Why The NFL Has Given Up On Twitter And Embraced Amazon

Cover image for Why The NFL Has Given Up On Twitter And Embraced Amazon
Photo of Tim Mulligan
by Tim Mulligan

nfl logoAfter a much publicized 10 game streaming trial of live Thursday night NFL games on Twitter, the NFL has decided to discontinue the experiment. This week Amazon has bought the digital streaming rights for the next 12 months, starting this fall. Amazon will be streaming the 10 Thursday night games coverage by CBS and NBC. The e-commerce giant has paid $50 million for the streaming rights to the ten matches, which is a five-fold increase on the $10 million Twitter paid last year to stream 10 Thursday night games. The $5 million per game compares favourably to the $45 million per game which CBS and NBC have paid for the network broadcast rights. With CBS and NBC averaging 15.8 million viewers per game for the last season, this works out to $2.84 per viewer. Twitter averaged just under 300,000 viewers, or $3.33 per viewer. Amazon will, therefore, be paying $9.80 per potential viewer (Amazon Prime video has 49 million monthly active viewers according to MIDiA Research analysis).

Amazon’s Advertising Integration Opportunity

Amazon have paid 3.4 x the TV network’s rate per viewer because of a double fold strategy. On the one hand, they need to diversify their video offering to attract mainstream TV consumers, and integrating an iconic premium sports brand (albeit in truncated form) is a great way to advertise their desire to move towards a more balanced TV-like experience. A premium sports offering is crucial to laying the ground work to offering a future skinny bundle deal to entice existing traditional pay-TV subscribers. An example of this is competitor Google’s imminent YouTube TV launch, which will include 5 sport channels in its initial channel offerings.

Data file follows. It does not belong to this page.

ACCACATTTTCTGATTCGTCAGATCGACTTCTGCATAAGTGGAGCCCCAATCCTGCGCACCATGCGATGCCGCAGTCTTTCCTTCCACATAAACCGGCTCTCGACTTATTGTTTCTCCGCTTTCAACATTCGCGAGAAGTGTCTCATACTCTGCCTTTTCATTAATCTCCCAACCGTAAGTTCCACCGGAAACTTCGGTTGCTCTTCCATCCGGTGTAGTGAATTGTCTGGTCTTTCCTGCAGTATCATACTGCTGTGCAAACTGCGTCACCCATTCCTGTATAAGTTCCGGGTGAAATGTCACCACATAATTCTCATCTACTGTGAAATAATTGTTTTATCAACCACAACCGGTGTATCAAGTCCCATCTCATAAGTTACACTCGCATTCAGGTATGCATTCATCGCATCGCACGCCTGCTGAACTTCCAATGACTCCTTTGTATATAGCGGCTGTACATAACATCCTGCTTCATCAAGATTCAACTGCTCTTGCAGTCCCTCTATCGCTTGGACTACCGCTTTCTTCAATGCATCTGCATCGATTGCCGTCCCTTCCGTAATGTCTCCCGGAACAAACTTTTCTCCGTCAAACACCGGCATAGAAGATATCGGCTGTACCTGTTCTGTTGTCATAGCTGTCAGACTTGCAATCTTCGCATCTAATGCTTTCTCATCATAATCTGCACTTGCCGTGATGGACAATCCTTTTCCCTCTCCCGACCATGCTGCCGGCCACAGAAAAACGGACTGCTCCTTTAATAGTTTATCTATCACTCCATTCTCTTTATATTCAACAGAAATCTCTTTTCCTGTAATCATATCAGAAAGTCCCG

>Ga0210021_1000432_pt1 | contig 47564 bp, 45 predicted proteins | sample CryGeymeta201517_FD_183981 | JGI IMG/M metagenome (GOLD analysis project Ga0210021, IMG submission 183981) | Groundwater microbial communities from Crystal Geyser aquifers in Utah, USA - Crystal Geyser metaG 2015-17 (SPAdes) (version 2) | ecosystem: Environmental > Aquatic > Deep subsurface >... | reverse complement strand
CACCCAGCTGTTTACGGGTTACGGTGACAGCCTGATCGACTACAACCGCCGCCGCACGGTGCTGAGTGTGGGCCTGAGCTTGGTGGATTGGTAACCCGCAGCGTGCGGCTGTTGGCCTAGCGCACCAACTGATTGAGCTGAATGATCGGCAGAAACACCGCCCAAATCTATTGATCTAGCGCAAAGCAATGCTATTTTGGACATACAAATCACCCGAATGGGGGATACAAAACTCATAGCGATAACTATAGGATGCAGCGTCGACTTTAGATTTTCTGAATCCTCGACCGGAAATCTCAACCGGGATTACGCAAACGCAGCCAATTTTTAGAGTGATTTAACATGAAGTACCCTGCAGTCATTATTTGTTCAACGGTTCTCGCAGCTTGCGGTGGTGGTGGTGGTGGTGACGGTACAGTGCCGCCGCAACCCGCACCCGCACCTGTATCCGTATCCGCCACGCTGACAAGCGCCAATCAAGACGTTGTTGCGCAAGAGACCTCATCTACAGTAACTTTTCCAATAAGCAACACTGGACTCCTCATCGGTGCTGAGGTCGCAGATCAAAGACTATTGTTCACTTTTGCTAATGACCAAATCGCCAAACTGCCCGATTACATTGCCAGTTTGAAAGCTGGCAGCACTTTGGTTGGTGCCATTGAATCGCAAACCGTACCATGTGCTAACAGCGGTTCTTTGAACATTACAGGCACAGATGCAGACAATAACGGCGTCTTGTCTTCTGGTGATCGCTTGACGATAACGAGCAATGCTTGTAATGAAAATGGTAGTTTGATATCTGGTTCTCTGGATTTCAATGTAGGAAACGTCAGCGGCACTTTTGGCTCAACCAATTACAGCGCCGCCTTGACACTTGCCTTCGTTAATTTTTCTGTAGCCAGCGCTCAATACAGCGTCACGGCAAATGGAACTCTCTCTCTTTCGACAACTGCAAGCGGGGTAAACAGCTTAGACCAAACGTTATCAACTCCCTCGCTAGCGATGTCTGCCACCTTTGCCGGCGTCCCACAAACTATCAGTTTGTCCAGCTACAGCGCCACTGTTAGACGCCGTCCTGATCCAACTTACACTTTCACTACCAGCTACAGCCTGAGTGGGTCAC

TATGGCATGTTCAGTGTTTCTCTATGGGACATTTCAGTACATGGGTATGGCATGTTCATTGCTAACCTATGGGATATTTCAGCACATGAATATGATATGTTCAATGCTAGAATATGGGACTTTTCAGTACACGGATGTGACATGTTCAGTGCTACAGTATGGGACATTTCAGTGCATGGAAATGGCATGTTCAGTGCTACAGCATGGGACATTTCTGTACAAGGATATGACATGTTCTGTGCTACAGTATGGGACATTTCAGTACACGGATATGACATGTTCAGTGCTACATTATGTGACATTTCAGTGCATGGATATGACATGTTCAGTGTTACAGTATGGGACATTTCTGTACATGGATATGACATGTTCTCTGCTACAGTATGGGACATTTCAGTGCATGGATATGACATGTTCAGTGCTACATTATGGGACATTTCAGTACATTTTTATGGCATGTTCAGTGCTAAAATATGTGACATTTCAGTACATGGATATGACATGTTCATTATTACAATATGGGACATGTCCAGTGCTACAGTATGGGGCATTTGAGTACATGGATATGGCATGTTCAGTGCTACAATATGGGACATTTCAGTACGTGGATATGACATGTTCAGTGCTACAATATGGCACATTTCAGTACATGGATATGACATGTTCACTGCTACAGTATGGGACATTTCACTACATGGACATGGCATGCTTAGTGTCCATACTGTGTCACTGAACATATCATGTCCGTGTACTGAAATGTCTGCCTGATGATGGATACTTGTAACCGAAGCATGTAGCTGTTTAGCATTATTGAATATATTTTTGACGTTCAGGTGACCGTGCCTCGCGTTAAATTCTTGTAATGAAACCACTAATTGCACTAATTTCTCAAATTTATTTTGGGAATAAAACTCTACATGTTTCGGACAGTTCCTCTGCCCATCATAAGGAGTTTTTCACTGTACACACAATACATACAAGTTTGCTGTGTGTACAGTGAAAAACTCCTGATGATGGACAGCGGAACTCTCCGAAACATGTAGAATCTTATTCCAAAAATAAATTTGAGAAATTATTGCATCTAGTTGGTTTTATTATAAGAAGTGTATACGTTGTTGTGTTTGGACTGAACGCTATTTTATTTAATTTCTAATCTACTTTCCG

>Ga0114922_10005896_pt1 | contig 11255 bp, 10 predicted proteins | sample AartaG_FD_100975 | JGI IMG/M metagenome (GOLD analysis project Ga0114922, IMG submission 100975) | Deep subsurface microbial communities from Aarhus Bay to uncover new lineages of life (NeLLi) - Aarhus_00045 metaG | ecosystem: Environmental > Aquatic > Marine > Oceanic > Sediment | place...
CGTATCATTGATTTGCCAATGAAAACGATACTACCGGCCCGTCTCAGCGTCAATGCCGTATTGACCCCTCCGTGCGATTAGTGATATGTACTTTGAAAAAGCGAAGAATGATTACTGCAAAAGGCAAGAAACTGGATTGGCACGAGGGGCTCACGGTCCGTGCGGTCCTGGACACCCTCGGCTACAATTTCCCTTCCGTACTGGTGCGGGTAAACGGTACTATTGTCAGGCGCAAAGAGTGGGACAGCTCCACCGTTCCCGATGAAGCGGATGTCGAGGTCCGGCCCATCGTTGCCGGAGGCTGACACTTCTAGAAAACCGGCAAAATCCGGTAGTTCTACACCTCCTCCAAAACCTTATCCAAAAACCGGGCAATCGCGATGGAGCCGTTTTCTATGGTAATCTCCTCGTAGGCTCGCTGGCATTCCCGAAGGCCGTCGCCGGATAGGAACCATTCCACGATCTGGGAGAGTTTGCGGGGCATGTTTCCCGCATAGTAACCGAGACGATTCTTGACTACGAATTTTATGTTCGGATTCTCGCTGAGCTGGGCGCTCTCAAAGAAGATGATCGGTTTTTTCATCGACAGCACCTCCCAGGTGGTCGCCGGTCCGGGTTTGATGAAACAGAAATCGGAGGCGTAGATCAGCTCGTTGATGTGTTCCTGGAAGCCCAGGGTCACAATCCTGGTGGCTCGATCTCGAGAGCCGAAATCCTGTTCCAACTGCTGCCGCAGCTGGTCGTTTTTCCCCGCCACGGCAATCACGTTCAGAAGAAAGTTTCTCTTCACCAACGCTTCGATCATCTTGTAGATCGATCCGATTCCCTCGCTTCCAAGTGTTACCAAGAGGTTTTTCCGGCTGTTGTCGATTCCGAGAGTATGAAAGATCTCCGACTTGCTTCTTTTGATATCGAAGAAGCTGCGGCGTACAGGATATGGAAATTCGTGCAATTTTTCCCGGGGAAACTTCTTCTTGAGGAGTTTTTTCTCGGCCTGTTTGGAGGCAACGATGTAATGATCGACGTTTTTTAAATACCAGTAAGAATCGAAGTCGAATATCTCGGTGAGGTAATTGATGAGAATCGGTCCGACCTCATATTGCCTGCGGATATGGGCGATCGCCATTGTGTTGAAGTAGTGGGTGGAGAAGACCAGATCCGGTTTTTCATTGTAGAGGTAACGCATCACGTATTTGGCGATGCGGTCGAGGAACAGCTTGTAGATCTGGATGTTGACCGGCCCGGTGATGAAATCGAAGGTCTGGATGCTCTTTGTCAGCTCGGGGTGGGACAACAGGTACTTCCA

The second key reason why Amazon has agreed to pay a premium for these rights is the opportunity to experiment with integrated next generation video advertising. As part of the rights deal, Amazon gets the rights to sell 2 minutes of each hour’s worth of advertising on the deal. As well as conventionally placing Amazon originals ads, Amazon will be exploring delivering dynamic TV ads (ads tailored to each Amazon Prime user based upon their user history on the site). This makes buying ad space on Amazon’s video platform far more valuable to marketers than the cable or satellite alternative. As well as this, Amazon will be looking to integrate its dynamic ad delivery with the Echo, its potentially hugely disruptive voice technology platform. Although voice technology has previously had several false dawns, Amazon’s Alexa interface on the Echo has proven already to be an in-demand digital home utility device- with holiday sales significantly outperforming expectations. Integration between dynamic video ad insertion and Alexa search and execution (imagine serving an exclusive food order discount for orders placed through Amazon during the live NFL game.)

The Future Of Sports Video Monetization Resides In Delivering Value Ad

With traditional pay-TV operators increasingly struggling to justify expensive subscription packages to cover the costs of inflated sports rights costs incurred by the likes of ESPN, alternatives to the traditional carriage deals for premium sports content are gaining momentum. The NFL is wisely exploring possible post pay-TV alternatives ahead of the big rights renegotiations due to start in 2021. Integrating next generation ad delivery which allows relevant value ad advertising for video subscribers, both helps to underpin the current valuation of sports rights and underlines the continuing relevance of the sports product both for video operators and for audiences.

The coming NFL season looks to be a big one for the future of video sports rights in general.

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